Let me say this first: Mitsuki Miko draws one of the most beautiful art I have ever seen for manga. The first manga of hers that I ever read was Aoi Kiseki and its story line and art blew me away in an instant. One particular drawing of Wakatsuki Ran in this story was so beautiful that it melted my heart when I saw it. Okay back to other works by Mitsuki Miko. Other good ones by her that I’ve read include Koi, Hirari, Love Knife, Koiiro Senritsu Double Ouji, Rensou no Aria and Mitsu Aji Blood. The common genres among most of her manga are drama and romance. The general story lines that Mitsuki Miko goes for are light-hearted cute stories with some drama. The romance can get you feeling all warm and fuzzy inside and feel touched by the characters’ determination and tenacity. The drama isn’t extreme so Mitsuki Miko’s stories are the ones I go for to feel happy and fuzzy inside because of the gorgeous art. Of course, a little heartbreak and drama wouldn’t hurt. But yes, like Mitsuki Kako, the stories they go for are similar and the art are both equally lovely so I really recommend going for her manga.
Amano Shinobu is famous for her manga LAST GAME, which I enjoy very much because the two main leads in that story are so cute together. I find the moments they have together rather cute and adorable too because even though their conversations clearly show each other more care and concern, the female lead is unaware of any further meaning to them. Some other works that I’ve read by her include Katakoi Triangle and Natsu no Kakera. The genres that her works have in common are romance and school life with comedy coming close behind. The story lines used according to what I’ve read so far are rather simple. The ‘flavouring’ to them are the characters’ interactions with one another with sweet gestures and funny, comedic moments. Amano Shinobu’s art kind of gives me the impression that her characters are all short (for some reason) and they all look kind of kiddish, if I might say. The teenage characters such as Yanagi and Kujou (who are supposed to be in college) actually look like taller/longer versions of themselves as kids. Not that I dislike it but the art just makes them seem that way to me. Natsu no Kakera was surprisingly enjoyable to read, it reminded me of Koizora by Mika.
Mitsuki Kako specialises in romance and school life stories and although I don’t think she’s very well known, her works are fabulous. Her art is GORGEOUS and some of her stories are really, really good. The art looks somewhat similar to Mitsuki Miko’s so I kind of wonder if these two are sisters or something. The ones I personally like are Kiss/Hug, Sora Log and Fly High!. Even though Fly High! was a One Shot and I don’t usually like One Shots, I didn’t expect to like it so much – after reading it, I was so intrigued by the use of volleyball in the story that I actually went to read up on the sport. Her stories are easy to read, without a high level of angst such that you wish you hit/murder somebody, which I like, on days when I just feel like reading a sweet romance story. A little more detail on Mitsuki Kako’s art: the guys’ faces are drawn kind of angular with sepet slit-like eyes like a cat’s and girls have heart-shaped faces with round eyes that aren’t too big, which actually makes them look cute.
Aikawa Saki has a few good stories that I enjoyed pretty much and the thing that drew me to my first manga that was by her was the art. Though not very beautiful, it was attractive enough to catch my attention. Boku kara Kimi ga Kienai, Iinchou no Himegoto, Ore-sama Ouji, Koyoi, Renai Joujou, Kimi to Kiss no Chigiri o and 16 Life are a few of the good stories I’ve read by her and they all contain romance with school life coming in next as the second most commonly used genre. Aikawa Saki’s stories mostly revolve around romance and the relationship developments are all pretty fast, making her kind of stories lean more towards the ‘unrealistic’ side. The character art looks more child-like so the characters actually don’t look very mature. Don’t let that deter you from reading her stories though, some of them have pretty good drama story lines in them. Overall, Aikawa Saki’s stories move at a relatively fast pace, so if you’re the impatient sort then I suggest that you go for this mangaka’s manga.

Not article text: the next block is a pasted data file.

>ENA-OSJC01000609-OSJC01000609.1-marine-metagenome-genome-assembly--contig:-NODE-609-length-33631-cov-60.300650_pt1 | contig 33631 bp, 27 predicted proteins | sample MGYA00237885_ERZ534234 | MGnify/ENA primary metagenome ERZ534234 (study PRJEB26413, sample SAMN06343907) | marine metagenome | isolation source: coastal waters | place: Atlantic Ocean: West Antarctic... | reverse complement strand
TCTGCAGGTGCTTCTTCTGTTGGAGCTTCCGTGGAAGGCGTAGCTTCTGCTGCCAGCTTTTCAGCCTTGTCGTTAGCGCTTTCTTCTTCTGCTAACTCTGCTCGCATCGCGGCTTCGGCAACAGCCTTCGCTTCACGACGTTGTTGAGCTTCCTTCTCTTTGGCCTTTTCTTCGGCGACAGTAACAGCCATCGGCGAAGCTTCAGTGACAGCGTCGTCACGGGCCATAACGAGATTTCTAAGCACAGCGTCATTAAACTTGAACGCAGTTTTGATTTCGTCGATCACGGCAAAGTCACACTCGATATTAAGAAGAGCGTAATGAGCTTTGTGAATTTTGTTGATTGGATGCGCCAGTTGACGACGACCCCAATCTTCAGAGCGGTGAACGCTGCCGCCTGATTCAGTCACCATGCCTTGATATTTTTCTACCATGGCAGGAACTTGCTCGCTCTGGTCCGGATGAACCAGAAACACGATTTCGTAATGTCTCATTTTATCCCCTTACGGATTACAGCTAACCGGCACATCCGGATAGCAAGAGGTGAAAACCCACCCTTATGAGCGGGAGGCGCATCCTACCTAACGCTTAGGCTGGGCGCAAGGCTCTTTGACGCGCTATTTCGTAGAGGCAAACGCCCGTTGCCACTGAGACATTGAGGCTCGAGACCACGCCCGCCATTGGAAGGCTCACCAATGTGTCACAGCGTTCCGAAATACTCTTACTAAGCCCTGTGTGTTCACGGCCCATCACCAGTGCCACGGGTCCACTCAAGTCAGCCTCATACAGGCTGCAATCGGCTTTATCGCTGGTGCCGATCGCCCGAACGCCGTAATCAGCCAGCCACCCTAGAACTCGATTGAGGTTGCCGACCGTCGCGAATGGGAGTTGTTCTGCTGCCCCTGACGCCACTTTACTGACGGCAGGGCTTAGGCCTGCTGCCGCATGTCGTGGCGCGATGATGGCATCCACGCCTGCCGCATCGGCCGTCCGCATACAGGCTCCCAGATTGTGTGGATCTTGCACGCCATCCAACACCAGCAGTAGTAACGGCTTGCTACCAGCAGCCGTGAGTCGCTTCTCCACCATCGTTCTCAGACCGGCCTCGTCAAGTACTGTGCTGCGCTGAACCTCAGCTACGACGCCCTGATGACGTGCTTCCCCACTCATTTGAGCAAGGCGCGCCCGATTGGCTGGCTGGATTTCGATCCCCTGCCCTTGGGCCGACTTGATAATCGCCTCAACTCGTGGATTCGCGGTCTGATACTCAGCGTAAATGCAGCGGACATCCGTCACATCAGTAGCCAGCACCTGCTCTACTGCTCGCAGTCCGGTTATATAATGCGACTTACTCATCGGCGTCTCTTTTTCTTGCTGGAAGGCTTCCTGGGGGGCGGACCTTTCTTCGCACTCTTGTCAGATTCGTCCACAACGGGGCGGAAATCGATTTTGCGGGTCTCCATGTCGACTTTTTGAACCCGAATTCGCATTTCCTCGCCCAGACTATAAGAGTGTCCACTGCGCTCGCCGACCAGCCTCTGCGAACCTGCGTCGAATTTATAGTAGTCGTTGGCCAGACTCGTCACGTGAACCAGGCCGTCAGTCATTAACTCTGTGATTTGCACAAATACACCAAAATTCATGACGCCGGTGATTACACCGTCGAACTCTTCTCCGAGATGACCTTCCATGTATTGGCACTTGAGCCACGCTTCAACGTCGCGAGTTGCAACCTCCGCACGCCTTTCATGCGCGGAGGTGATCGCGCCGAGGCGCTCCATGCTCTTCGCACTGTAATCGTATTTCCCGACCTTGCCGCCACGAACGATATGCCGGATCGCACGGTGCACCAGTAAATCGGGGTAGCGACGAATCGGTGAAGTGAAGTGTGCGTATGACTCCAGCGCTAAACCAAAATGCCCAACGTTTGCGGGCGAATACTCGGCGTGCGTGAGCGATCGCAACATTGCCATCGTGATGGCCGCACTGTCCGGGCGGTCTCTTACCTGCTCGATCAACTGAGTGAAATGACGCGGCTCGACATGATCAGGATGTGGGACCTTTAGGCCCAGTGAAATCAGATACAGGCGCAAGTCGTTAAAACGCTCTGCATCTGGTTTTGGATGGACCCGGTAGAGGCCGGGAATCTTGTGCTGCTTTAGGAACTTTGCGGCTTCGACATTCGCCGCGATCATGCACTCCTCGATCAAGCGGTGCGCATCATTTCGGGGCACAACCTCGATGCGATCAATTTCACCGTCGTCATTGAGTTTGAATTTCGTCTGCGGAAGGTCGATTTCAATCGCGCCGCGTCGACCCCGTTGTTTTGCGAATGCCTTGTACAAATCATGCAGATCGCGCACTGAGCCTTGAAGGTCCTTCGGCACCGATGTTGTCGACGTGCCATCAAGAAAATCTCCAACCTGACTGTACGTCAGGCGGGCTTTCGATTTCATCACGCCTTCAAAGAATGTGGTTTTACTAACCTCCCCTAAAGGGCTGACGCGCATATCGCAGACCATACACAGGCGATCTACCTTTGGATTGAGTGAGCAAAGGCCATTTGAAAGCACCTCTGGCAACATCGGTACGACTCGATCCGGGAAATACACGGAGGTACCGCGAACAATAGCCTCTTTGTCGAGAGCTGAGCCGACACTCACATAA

Yoshioka Ririko is the author/artist of Kare wa Tomodachi, a manga that twisted my heart and gave me a whole lot of heartbreak because of the unfortunate timeliness of things that happen in that story. I found it really good though, one of the better drama manga stories I’ve ever read and from there, I began to read up on the mangaka’s other works. A few that I’ve read include 99% Cacao and Tsuki to Taiyou no Piece. The commonly used genres are romance and school life with drama coming in after those. Currently, my only favourite from Yoshioka Ririko is Kare wa Tomodachi, as it is a developed and completed story but I’ll be eyeing Shiro no Eden next, another manga by her. I find the stories simple and sweet because the love portrayed in the stories between the main leads are the simple, innocent kind (with the exception of side characters). And with this kind of innocent, pure love, what’s there not to like? The art is kind of sketchy but attractive enough for me. The girls tend to have big eyes and similar personalities – shy, sweet and likeable. The guys aren’t very handsome when compared to other mangakas’ art but I guess their personalities score better.
So that’s my Guide to Shoujo manga: Authors version! I’m sorry it took so long to deliver this to you guys but let me know what you think about this guide and please don’t hesitate to give me your feedback on this. I hope you liked the guide and found it helpful and I’ll see you guys again probably next week ^^